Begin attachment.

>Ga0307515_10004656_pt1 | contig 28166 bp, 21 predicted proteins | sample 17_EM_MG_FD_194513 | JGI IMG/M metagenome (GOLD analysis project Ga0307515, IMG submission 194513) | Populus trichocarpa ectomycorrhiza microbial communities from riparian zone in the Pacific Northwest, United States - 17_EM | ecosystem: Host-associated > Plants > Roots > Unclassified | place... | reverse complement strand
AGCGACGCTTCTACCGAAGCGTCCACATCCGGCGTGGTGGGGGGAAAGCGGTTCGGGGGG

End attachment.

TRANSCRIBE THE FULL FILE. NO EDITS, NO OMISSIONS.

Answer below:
>Ga0307515_10004656_pt1 | contig 28166 bp, 21 predicted proteins | sample 17_EM_MG_FD_194513 | JGI IMG/M metagenome (GOLD analysis project Ga0307515, IMG submission 194513) | Populus trichocarpa ectomycorrhiza microbial communities from riparian zone in the Pacific Northwest, United States - 17_EM | ecosystem: Host-associated > Plants > Roots > Unclassified | place... | reverse complement strand
AGCGACGCTTCTACCGAAGCGTCCACATCCGGCGTGGTGGGGGGAAAGCGGTTCGGGGGG